May 4, 2016
Integrative Health Insights: A Publisher’s Perspective
Sponsored by Integrative Therapeutics™
Natural Medicine Journal's publisher discusses the changes she has seen in integrative medicine over the past 24 years.
I’ve been publishing integrative health information since 1992. Over the past 24 years, I’ve witnessed a remarkable transformation in this field that I am passionate about. I’ve also been fortunate to interview some of the leading thought leaders of our time.
A career highlight was the interview I did with Nobel Laureate Linus Pauling, PhD, just one year before his death. Early in my career, I was able to travel to Italy to interview Lucio Rovati, the Italian researcher who discovered glucosamine sulfate. I had conversations with orthomolecular pioneer Abram Hoffer, MD, PhD, before his passing. And more recently, I’ve explored interesting topics with people I truly respect, including mindfulness researcher Jon Kabat-Zinn, PhD, epigenetics expert Randy Jirtle, PhD, and my own personal integrative medicine hero Rachel Naomi-Remen, MD.
Here is a look back, as well as a look forward through the eyes of an integrative health publisher.
When I began my career in integrative medicine 24 years ago, botanical phytosomes1 were becoming popular. Everyone was talking about standardized extracts versus crude extracts. And many of us were concerned about the issue of borrowed science: when a manufacturer promotes a product based on a specific study even though their product is not standardized the same as the material used in the study. It was very frustrating in the publishing world because we knew that even if the healthcare practitioner could figure this out, the patient was unlikely to be so savvy. This meant that the patient may not get the results they were hoping for. It’s interesting that even today we still encounter this same issue with some manufacturers.
In 1994 after a hard-fought grassroots battle, the US Food and Drug Administration (FDA) passed the Dietary Supplement Health and Education Act (DSHEA). This meant that dietary supplements would not be treated as drugs but would have their own separate category of regulation.2 This was a huge advancement for the industry.
At that time, I wrote about new natural substances like enteric-coated peppermint oil, deglycyrrhizinated licorice, and glucosamine sulfate. The nomenclature revolved around words like “alternative” and “complementary.” Legitimate naturopathic medical doctors were considered “fringe” and competed with individuals who received their “doctorate” from bogus online degrees, which have fortunately become fewer in number and power. In those days, integrative medicine research was limited and mostly European.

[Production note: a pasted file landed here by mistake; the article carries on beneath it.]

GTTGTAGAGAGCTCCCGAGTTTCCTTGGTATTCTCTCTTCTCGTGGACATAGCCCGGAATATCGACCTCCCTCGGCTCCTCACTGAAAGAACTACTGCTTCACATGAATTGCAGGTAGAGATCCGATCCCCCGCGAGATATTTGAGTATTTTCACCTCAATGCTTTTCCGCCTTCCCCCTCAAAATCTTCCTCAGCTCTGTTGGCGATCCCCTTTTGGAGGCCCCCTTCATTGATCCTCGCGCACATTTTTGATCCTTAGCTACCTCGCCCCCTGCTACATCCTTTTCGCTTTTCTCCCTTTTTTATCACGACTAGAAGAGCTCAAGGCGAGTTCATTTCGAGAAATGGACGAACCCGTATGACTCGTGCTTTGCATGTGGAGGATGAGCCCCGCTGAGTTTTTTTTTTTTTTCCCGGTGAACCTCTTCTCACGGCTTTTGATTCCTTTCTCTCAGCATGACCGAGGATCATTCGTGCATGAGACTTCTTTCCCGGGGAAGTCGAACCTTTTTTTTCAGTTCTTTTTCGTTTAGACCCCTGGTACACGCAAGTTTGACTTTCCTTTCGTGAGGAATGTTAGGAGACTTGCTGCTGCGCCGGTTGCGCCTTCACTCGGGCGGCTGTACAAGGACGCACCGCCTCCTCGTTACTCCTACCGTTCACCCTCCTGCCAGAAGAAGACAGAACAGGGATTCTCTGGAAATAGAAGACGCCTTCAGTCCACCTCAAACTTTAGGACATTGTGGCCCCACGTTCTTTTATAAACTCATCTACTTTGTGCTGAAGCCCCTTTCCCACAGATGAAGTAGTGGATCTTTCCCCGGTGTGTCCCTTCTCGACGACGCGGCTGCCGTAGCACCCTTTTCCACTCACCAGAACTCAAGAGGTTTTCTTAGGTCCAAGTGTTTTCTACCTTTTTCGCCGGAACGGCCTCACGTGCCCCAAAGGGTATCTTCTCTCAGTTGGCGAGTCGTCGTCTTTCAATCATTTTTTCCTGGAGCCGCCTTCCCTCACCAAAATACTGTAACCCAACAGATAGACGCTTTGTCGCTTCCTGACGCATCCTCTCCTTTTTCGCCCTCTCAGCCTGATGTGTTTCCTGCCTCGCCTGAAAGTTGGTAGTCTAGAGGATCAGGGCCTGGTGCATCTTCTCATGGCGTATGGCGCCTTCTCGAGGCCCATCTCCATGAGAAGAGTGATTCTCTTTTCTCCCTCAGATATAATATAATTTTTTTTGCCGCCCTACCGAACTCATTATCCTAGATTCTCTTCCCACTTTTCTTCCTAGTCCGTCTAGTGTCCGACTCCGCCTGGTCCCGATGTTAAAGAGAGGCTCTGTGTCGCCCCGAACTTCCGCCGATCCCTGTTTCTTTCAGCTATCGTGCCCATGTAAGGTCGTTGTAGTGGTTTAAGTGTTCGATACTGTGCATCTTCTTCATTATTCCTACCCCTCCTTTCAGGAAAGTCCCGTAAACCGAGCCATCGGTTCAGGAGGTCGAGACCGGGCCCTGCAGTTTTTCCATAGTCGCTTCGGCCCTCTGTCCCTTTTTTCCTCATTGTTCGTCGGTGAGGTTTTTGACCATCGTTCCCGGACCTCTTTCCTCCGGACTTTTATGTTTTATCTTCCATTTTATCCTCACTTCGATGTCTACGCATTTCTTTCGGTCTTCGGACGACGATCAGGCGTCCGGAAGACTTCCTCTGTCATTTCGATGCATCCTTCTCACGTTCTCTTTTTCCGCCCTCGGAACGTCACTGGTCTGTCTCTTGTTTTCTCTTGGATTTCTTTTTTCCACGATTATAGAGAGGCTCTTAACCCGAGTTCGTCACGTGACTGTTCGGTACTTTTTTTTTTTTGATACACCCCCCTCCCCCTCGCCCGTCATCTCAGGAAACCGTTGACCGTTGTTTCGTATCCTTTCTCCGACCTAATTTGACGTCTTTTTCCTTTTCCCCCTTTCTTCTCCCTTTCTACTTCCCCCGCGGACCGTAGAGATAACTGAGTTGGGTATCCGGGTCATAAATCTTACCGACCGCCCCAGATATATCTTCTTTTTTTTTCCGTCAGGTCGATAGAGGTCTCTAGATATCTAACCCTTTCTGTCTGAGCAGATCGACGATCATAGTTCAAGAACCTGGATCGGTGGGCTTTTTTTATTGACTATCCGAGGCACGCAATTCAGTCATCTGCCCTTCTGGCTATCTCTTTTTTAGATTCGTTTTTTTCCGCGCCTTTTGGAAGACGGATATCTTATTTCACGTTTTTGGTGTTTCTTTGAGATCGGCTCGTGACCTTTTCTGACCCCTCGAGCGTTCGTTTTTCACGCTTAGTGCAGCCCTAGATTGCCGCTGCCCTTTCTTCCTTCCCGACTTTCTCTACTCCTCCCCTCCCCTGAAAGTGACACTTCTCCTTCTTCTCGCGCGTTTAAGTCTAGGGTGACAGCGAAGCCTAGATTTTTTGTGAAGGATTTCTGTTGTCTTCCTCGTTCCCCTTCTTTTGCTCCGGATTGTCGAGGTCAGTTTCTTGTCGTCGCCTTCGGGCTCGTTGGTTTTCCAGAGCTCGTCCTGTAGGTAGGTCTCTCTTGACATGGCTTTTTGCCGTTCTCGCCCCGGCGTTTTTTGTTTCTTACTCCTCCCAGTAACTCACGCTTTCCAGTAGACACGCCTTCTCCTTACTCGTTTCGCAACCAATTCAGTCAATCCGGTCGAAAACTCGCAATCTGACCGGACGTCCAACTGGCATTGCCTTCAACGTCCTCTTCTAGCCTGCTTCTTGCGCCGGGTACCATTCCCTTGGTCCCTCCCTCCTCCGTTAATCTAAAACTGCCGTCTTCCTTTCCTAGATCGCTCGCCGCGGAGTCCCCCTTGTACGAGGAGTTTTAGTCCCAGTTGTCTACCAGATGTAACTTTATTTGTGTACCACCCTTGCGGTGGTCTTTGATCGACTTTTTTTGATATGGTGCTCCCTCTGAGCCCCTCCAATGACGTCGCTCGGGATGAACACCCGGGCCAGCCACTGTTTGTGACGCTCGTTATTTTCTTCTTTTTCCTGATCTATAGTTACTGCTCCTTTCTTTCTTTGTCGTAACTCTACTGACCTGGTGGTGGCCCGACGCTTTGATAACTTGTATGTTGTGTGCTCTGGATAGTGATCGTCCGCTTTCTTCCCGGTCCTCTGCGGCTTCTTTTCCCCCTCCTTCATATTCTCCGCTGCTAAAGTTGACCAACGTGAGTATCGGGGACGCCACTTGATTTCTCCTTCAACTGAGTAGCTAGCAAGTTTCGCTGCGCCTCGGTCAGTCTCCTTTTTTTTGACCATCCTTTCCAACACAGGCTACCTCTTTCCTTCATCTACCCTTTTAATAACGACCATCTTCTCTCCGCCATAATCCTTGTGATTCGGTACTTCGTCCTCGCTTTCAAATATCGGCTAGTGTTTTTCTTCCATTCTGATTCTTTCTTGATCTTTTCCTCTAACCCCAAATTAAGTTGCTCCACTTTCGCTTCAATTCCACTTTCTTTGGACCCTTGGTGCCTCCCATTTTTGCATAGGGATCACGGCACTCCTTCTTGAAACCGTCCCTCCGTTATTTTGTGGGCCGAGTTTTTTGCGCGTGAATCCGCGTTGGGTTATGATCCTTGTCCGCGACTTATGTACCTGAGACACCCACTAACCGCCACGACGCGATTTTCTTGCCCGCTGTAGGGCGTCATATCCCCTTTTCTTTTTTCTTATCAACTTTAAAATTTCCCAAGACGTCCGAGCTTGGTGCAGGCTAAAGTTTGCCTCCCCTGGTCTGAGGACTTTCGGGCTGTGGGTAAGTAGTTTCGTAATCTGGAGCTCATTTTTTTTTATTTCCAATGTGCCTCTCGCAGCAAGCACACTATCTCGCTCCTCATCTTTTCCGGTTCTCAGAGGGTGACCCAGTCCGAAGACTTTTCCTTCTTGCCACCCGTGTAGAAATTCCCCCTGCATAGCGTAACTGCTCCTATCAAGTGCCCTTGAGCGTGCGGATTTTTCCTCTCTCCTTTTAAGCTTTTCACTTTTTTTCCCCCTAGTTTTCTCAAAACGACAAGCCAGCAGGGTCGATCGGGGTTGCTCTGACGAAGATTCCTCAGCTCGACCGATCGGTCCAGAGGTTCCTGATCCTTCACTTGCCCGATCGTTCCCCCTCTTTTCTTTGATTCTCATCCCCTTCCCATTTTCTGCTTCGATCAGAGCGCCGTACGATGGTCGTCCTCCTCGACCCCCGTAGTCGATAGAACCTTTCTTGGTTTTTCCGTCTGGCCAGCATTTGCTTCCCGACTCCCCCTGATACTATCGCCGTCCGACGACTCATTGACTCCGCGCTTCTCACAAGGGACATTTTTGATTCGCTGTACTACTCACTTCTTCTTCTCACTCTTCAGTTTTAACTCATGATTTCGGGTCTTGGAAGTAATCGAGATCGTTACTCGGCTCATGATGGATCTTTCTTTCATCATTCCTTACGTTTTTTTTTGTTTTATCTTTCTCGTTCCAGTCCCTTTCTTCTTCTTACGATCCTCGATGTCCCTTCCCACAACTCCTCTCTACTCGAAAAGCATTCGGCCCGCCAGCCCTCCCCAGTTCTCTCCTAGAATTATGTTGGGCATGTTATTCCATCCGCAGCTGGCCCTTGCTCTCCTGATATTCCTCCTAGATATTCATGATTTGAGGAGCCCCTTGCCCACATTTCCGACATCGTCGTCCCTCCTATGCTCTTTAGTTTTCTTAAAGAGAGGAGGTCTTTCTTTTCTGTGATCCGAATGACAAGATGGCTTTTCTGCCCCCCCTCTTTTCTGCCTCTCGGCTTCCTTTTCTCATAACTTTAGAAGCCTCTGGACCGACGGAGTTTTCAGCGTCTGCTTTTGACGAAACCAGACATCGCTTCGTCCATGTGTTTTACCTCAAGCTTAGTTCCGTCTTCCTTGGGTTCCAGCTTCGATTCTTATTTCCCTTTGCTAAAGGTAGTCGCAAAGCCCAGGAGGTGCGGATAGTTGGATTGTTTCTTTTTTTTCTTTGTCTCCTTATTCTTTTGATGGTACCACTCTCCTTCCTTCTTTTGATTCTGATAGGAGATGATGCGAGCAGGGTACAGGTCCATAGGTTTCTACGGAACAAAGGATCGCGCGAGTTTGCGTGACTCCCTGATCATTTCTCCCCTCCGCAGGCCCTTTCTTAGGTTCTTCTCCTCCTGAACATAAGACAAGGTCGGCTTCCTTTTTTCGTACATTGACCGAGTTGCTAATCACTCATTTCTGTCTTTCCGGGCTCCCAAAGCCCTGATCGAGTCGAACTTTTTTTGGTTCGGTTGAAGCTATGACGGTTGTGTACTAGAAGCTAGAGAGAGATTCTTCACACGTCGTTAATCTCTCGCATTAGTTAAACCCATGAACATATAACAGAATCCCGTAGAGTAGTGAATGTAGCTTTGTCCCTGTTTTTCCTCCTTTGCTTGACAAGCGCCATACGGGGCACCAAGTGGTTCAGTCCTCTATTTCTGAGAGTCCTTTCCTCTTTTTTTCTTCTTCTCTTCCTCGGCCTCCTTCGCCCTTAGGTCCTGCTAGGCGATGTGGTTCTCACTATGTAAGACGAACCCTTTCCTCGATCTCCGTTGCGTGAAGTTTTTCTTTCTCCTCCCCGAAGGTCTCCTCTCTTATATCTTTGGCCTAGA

Within the past decade, we’ve all witnessed advances that mark the beginning of a new era in integrative medicine. We’ve started to set aside terms like “complementary” and “alternative” and have been more comfortable with descriptors like integrative or integrated. The focus is on patient-centered care and evidenced-based research. In fact, in 2015 Natural Medicine Journal published a series of podcasts showcasing interviews with some of the leading researchers in the field.3
The study of epigenetics is another advancement. This science has confirmed what integrative practitioners have been saying for a long time: We are more than our genes and we can influence how our genes behave with diet, lifestyle, and targeted dietary supplements.
Knowledge about the human microbiome is another fascinating scientific development. It is changing the way we view health and the way practitioners deliver care. Integrative practitioners are soaking up this science to interject their medicine to make a difference in the lives of their patients.
The field of naturopathic medicine has grown significantly. Naturopathic doctors can now become licensed in 17 states, the District of Columbia, and the United States territories of Puerto Rico and the US Virgin Islands. There are also sub-specialty naturopathic medical groups in oncology, pediatrics, and endocrinology.
It has always been my hope that “complementary/alternative/integrative” medicine would simply become “good” medicine. Someday labels will not be needed and it will all be just medicine—intermingled, intertwined, and interwoven into the fabric of our healthcare system. Too bold? I don't think so. The mail order doctorates have dwindled, the research has become more robust, and the movement has too much momentum.
Integrative Therapeutics believes in the people and institutions leading the movement forward, breaking down the barriers between integrative care and everyone who needs it. Integrative Therapeutics is committed to supporting these initiatives because we believe everyone deserves options to choose their ideal path to health and happiness. To read more from individuals moving the integrative movement forward, visit our blog. All opinions expressed are those of the subjects.
- Kareparamban J, Nikam PH, Jadhav AP, Kadam VJ. Phytosome: a novel revolution in herbal drugs. IJRPC. 2012;2(2).
- US Food and Drug Administration. Dietary Supplements. Accessed online March 30, 2016. http://www.fda.gov/Food/DietarySupplements/
- Natural Medicine Journal. Integrative Medicine Research Series. Accessed online March 30, 2016. http://www.naturalmedicinejournal.com/sections/expert-interviews